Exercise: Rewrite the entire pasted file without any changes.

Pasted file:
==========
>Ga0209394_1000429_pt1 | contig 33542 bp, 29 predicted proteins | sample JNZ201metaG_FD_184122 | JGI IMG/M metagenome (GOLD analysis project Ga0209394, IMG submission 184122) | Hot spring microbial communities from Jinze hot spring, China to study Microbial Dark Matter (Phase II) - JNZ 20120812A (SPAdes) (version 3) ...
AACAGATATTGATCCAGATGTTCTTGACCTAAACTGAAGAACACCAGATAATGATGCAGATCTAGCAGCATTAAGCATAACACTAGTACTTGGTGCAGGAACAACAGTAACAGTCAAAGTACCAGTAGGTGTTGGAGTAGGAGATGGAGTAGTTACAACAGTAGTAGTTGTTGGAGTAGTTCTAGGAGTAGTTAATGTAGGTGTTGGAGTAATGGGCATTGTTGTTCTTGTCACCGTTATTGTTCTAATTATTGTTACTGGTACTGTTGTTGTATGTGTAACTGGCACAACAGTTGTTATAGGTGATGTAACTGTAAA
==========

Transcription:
>Ga0209394_1000429_pt1 | contig 33542 bp, 29 predicted proteins | sample JNZ201metaG_FD_184122 | JGI IMG/M metagenome (GOLD analysis project Ga0209394, IMG submission 184122) | Hot spring microbial communities from Jinze hot spring, China to study Microbial Dark Matter (Phase II) - JNZ 20120812A (SPAdes) (version 3) ...
AACAGATATTGATCCAGATGTTCTTGACCTAAACTGAAGAACACCAGATAATGATGCAGATCTAGCAGCATTAAGCATAACACTAGTACTTGGTGCAGGAACAACAGTAACAGTCAAAGTACCAGTAGGTGTTGGAGTAGGAGATGGAGTAGTTACAACAGTAGTAGTTGTTGGAGTAGTTCTAGGAGTAGTTAATGTAGGTGTTGGAGTAATGGGCATTGTTGTTCTTGTCACCGTTATTGTTCTAATTATTGTTACTGGTACTGTTGTTGTATGTGTAACTGGCACAACAGTTGTTATAGGTGATGTAACTGTAAA